In some parts of the world, we've also seen examples of what's called ocean grabbing. Can you elaborate on what this means?
NB: Ocean grabbing is a term that refers to the dispossession of marine resources and areas of the ocean from small-scale fishers, indigenous peoples and coastal communities.
This can occur as a result of ocean development or marine conservation.
But, ocean grabbing can be avoided.
By embedding considerations of rights, tenure and access into marine conservation planning processes, we can improve the effectiveness of conservation while simultaneously achieving social and environmental goals.
Implementing a code of conduct will promote transparency and inclusivity in conservation policy and decision-making.
With the exception of the planned Kermadec sanctuary, less than one per cent of New Zealand's 4.4 million sq km marine estate - potentially home to another 50,000 species yet to be found - is covered by no-take reserves. Do you see a need for our country to show leadership here?
RJ: What we need is a new way forward for conservation around the world. New Zealand can definitely show leadership here.
The Kermadec Ocean Sanctuary was announced at an international meeting without consultation with Maori or consideration of their pre-existing rights.
As a result, the sanctuary has now been put on hold after negotiations between Maori and the Crown have failed to reach compromise.
A code of conduct can help to avoid these types of tricky situations in marine conservation.
New Zealand must show leadership in developing transparent governance and decision-making processes if we are to achieve long-term sustainability and effective marine conservation.
Marine protected areas can be no-take reserves or ones that allow some fishing or commercial activity. Do you feel all MPAs should be exclusively no-take zones or should regulators be flexible?
RJ: If all you have is a hammer, everything looks like a nail.
No-take reserves are one tool in a much bigger toolbox for marine conservation.
The code of conduct emphasises how we need a different way of thinking about conservation to make sure we select the right tools for the job in different places.
We know that the future of our oceans depends on the support and buy-in of local communities who depend upon the marine environment.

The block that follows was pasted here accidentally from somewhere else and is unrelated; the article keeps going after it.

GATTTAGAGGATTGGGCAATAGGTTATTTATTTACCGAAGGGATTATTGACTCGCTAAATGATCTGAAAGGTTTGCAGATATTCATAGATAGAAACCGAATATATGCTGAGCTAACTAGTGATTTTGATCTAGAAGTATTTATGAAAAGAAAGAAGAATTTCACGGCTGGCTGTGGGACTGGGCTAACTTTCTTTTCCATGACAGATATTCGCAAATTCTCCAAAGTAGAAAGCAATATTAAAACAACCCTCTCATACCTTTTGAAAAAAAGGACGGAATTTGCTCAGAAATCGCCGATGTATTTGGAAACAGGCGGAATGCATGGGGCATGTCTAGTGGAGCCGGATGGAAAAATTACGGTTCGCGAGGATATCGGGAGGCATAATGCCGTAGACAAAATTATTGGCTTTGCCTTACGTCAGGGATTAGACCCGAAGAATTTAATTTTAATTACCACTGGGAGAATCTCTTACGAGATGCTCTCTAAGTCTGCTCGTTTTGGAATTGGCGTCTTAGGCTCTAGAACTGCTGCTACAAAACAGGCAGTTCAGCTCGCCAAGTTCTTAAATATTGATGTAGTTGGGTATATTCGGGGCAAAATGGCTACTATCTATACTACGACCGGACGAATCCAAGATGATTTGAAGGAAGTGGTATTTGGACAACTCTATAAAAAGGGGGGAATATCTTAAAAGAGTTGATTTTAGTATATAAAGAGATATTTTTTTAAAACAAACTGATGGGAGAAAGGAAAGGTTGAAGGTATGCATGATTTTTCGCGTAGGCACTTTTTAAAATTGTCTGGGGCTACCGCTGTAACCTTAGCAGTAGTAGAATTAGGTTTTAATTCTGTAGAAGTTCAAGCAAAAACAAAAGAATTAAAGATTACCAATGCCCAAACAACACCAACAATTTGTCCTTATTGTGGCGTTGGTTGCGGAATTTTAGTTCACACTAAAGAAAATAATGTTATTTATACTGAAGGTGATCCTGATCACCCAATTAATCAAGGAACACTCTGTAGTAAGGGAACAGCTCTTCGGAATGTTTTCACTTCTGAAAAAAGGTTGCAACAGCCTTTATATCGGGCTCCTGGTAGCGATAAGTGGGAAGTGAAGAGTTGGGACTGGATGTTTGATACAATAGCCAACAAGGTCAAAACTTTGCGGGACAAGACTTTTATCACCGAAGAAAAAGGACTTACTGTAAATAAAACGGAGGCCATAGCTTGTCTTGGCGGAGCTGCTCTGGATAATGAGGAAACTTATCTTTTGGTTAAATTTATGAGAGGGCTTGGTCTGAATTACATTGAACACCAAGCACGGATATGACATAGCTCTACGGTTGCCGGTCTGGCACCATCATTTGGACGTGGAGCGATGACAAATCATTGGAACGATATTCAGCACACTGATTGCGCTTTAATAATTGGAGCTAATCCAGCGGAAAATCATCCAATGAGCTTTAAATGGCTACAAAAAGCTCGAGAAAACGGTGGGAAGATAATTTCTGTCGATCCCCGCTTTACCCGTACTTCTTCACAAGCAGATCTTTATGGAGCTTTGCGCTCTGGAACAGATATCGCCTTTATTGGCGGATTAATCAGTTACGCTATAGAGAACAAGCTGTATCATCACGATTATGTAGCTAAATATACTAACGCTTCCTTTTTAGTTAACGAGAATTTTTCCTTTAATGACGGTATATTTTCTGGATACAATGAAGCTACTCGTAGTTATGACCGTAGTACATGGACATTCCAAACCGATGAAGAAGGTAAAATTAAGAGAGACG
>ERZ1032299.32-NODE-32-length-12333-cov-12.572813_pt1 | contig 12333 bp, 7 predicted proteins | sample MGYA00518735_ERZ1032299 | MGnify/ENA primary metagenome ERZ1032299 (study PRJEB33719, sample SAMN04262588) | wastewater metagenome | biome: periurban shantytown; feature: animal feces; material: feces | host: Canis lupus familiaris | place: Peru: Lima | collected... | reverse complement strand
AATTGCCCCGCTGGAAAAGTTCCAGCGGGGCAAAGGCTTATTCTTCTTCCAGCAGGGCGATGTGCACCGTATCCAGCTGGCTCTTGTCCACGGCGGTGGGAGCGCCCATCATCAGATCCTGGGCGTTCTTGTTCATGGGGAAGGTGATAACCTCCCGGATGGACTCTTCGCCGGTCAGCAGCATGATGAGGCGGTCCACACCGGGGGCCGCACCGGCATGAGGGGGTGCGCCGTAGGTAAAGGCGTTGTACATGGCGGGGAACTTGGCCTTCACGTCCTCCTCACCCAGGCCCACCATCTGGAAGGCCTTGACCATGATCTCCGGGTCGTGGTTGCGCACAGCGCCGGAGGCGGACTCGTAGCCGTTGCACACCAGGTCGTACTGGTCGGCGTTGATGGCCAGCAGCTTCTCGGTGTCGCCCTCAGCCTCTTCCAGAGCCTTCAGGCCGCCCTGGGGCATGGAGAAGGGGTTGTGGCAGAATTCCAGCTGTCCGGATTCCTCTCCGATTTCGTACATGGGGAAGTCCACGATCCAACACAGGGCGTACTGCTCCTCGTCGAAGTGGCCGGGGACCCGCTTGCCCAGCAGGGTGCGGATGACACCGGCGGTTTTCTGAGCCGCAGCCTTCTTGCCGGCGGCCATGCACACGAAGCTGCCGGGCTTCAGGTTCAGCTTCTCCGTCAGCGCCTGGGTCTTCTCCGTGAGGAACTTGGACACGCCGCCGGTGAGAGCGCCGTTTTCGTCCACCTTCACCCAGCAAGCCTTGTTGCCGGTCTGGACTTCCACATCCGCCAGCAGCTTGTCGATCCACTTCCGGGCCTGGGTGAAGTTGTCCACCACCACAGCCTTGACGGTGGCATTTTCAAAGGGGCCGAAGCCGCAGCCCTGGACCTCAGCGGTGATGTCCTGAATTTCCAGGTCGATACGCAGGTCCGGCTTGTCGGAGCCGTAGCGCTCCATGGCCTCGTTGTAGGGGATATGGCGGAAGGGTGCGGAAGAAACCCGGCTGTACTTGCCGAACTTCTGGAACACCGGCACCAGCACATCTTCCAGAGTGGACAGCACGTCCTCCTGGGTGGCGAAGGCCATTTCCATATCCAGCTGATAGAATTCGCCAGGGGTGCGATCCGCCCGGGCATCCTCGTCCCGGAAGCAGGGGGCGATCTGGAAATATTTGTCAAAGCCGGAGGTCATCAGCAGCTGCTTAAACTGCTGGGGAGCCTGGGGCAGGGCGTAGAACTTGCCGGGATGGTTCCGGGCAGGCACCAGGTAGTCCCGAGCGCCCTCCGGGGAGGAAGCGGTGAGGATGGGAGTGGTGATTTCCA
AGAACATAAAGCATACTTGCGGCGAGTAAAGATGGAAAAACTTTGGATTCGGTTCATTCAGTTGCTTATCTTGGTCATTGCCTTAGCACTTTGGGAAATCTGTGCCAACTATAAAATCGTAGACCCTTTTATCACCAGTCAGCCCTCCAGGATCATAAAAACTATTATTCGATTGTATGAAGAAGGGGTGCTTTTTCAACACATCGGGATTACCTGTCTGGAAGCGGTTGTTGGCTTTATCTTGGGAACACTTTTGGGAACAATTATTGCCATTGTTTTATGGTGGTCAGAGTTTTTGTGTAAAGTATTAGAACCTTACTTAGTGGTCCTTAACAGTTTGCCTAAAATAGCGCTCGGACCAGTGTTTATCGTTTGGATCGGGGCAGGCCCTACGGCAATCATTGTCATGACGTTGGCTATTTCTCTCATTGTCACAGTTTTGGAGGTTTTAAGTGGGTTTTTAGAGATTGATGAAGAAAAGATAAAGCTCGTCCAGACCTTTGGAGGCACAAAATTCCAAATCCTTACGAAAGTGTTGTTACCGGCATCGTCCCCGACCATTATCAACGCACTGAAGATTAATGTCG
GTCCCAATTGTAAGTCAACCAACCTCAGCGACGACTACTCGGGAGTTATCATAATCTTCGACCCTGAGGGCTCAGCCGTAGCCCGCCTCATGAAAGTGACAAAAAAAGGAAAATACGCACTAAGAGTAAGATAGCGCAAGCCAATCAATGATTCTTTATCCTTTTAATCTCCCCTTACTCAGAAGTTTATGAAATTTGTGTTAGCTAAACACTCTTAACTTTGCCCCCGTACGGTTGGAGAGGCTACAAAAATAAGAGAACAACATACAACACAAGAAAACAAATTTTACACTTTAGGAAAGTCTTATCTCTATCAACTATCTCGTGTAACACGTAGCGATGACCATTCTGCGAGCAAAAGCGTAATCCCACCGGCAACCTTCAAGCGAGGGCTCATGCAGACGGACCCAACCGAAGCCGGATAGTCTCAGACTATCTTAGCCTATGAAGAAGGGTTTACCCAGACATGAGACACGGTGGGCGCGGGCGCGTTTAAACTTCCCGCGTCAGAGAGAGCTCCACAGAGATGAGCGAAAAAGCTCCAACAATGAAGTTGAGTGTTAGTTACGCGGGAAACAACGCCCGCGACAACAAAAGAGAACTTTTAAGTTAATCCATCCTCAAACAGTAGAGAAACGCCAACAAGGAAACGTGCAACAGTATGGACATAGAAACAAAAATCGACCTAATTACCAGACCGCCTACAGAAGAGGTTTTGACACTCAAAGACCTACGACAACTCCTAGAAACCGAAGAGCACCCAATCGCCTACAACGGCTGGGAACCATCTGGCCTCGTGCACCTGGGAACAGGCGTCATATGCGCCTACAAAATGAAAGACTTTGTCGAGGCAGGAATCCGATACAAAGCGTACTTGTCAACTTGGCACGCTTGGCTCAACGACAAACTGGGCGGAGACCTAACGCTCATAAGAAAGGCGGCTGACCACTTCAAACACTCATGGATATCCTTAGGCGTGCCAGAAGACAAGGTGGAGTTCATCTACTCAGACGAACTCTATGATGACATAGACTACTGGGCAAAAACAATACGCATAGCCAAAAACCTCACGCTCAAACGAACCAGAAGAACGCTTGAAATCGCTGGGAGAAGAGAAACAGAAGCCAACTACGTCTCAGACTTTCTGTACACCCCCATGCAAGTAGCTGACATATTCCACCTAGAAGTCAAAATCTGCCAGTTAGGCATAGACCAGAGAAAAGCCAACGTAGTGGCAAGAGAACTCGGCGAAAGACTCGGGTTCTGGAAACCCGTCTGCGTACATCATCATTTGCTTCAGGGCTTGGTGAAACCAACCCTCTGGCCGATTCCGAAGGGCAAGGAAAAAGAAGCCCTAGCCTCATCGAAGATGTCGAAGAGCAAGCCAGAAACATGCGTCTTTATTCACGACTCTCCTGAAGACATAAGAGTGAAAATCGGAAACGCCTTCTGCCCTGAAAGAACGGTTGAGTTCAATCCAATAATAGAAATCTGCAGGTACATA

By working with small-scale fishers, we can improve the long-term effectiveness of marine conservation while protecting the livelihoods of those who rely on the ocean for food, health, and wellbeing.
Lastly, what do you believe it will take to make your recommendations a reality?
NB: This is an important first step in a much longer process.
We are calling for the development and mainstreaming of a code of conduct for marine conservation.
This will require champions for the cause and broad support across the conservation community.
The conservation funding community also has a role to play here.
The authors on this paper will be discussing the best way forward at upcoming international meetings, including the United Nations Oceans Conference in June and the International Union for the Conservation of Nature's International Marine Protected Areas Congress in September.
Mainstreaming the code of conduct must be our priority if we are to achieve effective long-term protection of the marine environment while respecting human rights and the dignity of local people.
• Dr Nathan Bennett is a Liber Ero and Banting Postdoctoral Fellow in the Institute for Resources, Environment and Sustainability at the University of British Columbia and the School of Marine and Environmental Affairs at the University of Washington. He is a conservation social scientist and human-environment geographer whose research focuses on marine conservation, small-scale fisheries, and ocean governance. Dr Rebecca Jarvis is a Postdoctoral Research Fellow at Auckland University of Technology and an Honorary Research Fellow at Sydney Institute of Marine Science. She has more than 10 years' experience working across academia and conservation NGOs from the tropics to the poles, and is passionate about the human dimensions of effective and inclusive conservation.